October 04, 2018

Hundreds of schools damaged and children traumatised by Indonesia's deadly earthquake and tsunami

A 15-year old girl is rescued from the flooded rubble of her house in central Sulawesi

Photo credit: UNICEF / Arimacswilander

Billy Briggs

Education in emergencies writer

Aid agencies are trying to get children back into education and play groups quickly to help them cope with the devastation.

Efforts are underway to get children back to school in Indonesia after an earthquake and tsunami caused devastation and killed more than 1400 people.   

At least 600,000 children have been affected and many are sleeping on the streets among ruins, said the charity Save the Children.

More than 1000 schools are feared to have been damaged, directly impacting schooling for one in five students on the island of Sulawesi - home to over 18 million people - according to UNICEF.

Save The Children said it was urgently establishing safe places for children to play and staff are trying to get children back to school, where possible. But many Sulawesi communities have been devastated.

"It's hard to imagine a more frightening situation for a child," said Zubedy Koteng, the organisation's child protection adviser, who is in the coastal city of Palu.

Savinah, age 8 (front) and Nurahmah Kartika, age 11 (back) playing in an evacuation tent

Photo credit: UNICEF / Wilander

"Many children are in shock and traumatised, alone and afraid. Young children searching for surviving relatives will have witnessed and lived through horrific experiences which no child should ever have to see."

More than 66,000 homes were destroyed or damaged by the magnitude 7.5 quake and the tsunami it spawned on September 28. Families now face growing health risks as the full scale of the crisis becomes known.

Save the Children has been working in Indonesia since 1976 and has a long history of responding to humanitarian disasters in the country.

That includes the recent earthquakes on the island of Lombok, which damaged hundreds of schools, and the 2004 Boxing Day tsunami.

“We will also set up special playgroups to provide children with a safe place and respite from the panic of the rescue mission that’s underway, as well as supporting children to go back to school, which is the best place for children to be,” said Save the Children’s Program Implementation Director Tom Howells.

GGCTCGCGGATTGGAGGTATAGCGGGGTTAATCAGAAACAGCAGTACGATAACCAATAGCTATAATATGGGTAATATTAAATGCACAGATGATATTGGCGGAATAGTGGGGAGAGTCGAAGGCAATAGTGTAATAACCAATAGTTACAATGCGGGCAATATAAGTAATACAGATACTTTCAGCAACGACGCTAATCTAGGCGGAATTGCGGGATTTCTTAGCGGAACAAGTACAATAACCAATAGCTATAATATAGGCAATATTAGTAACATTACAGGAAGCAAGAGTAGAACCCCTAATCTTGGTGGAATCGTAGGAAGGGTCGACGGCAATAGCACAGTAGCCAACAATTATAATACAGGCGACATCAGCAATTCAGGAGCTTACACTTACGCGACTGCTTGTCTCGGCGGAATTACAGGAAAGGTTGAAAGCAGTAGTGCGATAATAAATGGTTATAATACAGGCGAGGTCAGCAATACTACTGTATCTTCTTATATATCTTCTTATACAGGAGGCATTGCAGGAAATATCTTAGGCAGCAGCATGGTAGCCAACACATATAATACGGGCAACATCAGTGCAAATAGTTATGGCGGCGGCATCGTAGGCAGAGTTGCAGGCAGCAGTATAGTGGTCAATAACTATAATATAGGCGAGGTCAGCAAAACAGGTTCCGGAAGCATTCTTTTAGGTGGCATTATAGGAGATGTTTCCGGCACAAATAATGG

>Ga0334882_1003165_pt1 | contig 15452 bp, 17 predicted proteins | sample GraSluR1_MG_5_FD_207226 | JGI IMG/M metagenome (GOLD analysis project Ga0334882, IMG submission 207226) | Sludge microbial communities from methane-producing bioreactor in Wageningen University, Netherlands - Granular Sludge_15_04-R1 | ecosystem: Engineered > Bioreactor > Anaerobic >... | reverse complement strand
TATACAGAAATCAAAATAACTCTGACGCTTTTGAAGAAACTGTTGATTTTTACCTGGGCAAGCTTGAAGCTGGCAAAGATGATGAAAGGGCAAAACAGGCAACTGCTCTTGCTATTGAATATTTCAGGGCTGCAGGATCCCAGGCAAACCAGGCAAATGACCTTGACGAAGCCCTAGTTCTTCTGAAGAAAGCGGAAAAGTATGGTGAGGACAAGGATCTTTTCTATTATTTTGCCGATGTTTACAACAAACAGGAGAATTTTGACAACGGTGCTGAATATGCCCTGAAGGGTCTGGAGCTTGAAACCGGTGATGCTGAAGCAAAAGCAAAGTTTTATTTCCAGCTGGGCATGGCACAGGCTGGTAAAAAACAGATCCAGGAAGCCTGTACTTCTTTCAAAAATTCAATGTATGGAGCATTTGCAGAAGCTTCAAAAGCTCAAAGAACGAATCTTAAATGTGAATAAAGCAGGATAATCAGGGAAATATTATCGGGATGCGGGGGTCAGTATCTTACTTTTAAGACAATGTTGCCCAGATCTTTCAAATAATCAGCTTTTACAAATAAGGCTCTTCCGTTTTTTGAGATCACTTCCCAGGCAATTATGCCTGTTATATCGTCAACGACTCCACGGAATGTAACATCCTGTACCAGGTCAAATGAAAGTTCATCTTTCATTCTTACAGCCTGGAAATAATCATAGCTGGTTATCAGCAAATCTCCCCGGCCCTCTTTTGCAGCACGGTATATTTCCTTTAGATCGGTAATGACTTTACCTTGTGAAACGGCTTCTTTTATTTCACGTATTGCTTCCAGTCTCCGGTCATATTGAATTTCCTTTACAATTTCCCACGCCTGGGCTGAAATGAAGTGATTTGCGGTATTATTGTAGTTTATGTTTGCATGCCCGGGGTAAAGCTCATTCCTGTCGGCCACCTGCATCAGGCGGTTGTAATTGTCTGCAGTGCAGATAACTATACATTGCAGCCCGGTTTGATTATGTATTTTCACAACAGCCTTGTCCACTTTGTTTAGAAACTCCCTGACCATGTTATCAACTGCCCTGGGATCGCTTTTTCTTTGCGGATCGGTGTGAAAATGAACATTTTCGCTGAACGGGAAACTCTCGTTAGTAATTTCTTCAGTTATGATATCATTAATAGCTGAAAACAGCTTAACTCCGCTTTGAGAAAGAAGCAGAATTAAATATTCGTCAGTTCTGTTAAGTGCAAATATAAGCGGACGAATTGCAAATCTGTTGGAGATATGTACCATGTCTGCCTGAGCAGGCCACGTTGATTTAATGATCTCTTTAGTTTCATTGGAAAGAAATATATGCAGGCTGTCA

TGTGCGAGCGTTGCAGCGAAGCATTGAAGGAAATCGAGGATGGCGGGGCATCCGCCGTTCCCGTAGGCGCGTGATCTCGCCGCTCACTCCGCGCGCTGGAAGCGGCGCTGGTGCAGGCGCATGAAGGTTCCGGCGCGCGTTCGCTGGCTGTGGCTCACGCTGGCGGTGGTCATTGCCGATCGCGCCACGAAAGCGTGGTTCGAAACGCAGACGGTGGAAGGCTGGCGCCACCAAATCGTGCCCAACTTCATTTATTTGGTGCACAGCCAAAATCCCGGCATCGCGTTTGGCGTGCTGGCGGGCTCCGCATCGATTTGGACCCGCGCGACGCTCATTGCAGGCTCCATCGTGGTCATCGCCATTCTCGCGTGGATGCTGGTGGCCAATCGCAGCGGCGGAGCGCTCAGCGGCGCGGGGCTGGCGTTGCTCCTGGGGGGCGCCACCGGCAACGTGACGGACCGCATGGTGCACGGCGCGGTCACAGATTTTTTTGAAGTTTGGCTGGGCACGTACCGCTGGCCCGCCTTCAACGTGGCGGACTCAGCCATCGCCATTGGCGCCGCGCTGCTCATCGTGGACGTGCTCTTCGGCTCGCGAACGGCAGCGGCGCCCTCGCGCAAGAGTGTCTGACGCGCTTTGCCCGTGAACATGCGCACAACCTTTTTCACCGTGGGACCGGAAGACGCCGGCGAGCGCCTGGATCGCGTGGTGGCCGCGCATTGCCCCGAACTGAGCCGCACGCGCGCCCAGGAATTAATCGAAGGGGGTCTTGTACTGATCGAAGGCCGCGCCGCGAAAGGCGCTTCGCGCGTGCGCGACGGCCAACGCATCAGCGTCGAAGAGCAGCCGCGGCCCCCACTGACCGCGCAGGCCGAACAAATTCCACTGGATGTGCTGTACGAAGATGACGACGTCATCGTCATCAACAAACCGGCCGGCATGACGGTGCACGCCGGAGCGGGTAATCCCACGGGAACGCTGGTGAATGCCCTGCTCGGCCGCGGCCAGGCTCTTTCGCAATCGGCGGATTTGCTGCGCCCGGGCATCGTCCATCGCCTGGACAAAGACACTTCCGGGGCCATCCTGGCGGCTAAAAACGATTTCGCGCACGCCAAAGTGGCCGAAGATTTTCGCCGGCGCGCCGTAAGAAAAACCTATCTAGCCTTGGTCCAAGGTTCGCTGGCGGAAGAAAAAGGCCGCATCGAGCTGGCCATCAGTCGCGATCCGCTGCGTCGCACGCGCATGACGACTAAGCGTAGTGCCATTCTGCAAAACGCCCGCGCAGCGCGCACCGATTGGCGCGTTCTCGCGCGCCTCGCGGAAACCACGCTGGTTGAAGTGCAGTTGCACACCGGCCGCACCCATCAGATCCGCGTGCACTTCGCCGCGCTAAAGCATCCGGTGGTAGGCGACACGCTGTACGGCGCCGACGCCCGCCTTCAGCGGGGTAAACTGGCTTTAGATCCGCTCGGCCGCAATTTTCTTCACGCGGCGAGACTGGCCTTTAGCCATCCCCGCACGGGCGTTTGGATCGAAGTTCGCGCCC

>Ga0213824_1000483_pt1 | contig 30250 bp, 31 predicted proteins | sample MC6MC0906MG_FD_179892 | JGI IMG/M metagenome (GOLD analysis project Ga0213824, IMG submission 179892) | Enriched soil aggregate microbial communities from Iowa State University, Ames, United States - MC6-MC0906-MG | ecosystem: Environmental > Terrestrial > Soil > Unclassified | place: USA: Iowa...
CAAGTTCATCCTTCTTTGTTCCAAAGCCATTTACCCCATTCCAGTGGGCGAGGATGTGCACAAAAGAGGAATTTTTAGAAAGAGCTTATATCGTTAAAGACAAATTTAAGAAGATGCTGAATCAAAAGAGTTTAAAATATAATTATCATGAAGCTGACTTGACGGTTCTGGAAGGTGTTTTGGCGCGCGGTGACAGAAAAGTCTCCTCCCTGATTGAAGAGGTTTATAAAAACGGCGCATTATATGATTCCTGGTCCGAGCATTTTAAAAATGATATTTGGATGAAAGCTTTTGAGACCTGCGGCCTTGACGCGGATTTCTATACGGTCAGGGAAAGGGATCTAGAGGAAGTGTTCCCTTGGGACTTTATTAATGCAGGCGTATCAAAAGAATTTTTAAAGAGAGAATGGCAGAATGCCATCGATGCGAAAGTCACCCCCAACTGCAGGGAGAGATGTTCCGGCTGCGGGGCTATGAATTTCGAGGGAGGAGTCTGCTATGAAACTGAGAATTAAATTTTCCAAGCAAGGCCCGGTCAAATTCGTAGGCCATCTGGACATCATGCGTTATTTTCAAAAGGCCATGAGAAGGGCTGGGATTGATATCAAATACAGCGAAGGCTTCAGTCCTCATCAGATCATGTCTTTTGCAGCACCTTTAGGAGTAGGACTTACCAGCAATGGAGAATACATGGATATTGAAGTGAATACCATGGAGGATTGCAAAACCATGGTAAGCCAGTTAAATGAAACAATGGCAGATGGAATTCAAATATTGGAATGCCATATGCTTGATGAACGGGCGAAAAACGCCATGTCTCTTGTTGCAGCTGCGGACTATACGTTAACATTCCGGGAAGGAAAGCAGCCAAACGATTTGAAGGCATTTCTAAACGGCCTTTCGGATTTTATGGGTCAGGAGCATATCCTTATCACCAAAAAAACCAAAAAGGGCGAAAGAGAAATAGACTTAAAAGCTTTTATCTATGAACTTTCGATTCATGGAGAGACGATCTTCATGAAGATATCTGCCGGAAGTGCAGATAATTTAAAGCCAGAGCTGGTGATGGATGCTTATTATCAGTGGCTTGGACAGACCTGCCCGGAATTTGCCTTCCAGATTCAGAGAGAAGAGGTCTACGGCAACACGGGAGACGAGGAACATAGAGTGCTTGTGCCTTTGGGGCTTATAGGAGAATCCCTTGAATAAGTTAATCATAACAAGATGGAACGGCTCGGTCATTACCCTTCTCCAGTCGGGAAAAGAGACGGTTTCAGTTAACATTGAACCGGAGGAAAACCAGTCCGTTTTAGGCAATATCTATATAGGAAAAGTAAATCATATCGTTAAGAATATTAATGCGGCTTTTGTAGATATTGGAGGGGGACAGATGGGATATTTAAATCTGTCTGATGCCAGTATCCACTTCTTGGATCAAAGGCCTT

It is crucial for children to get back into school or early learning as quickly as possible after a natural disaster. 

Emergencies can disrupt a child's education for months or even years. This means children miss out on vital learning and are deprived of a safe place to be when they are in very traumatic situations.

Charities are warning of the potential for an outbreak of disease or illness in disaster-ravaged communities. Clean water supplies are running low and thousands of families are living in makeshift shelters and cramped evacuation centres.

“The destruction and loss is absolutely heart-wrenching, and the suffering on a scale that’s hard to fathom. It will be a long recovery process,” said Howells. 

"The situation right now is a recipe for disaster, with thousands of people suddenly made homeless and all their possessions destroyed.

Two boys comfort a crying girl after feeling the effects of aftershocks 

Photo credit: UNICEF / Wilander

"There is debris and rubbish everywhere and it’s difficult for families to maintain hygiene standards, not to mention having access to food and clean drinking water for children and babies. 

“We’re really concerned that we could start seeing a growing number of children getting sick with illnesses like diarrhoea, as is often the case in the aftermath of crises like this where the scale of damage is so high."

A team of staff from Save the Children’s partner in Indonesia, Yayasan Sayangi Tunas Cilik, are in Palu, the capital of central Sulawesi and the epicenter of the crisis.   

The death toll in Indonesia's twin quake-tsunami disaster climbed to 1424 yesterday, with time running out to rescue survivors six days after the disaster. More than 2500 people were injured.

Among the victims were a group of high school students from Palu who were at a bible camp. More than 80 were there and so far 35 bodies have been found.

People cross a damaged road in Balaroa, West Palu, Central Sulawesi, after the earthquake and tsunami that struck Sulawesi on September 28

Photo credit: UNICEF / Arimacswilander

Authorities have set a tentative deadline of tomorrow to find anyone still trapped under rubble, at which point the chances of finding anyone alive will dwindle to almost zero.

According to the UN's humanitarian office, almost 200,000 people need urgent help, among them tens of thousands of children.

"The government of Indonesia is experienced and well-equipped in managing natural disasters - but sometimes, as with all other countries, outside help is also needed," UN Under-Secretary-General for Humanitarian Affairs and Emergency Relief Coordinator Mark Lowcock said in a statement. He announced an allocation of $15 million.

The International Federation of Red Cross and Red Crescent Societies said it was appealing for $22 million to help Indonesia. 

Some aid from the UK and Australia was due to arrive today.

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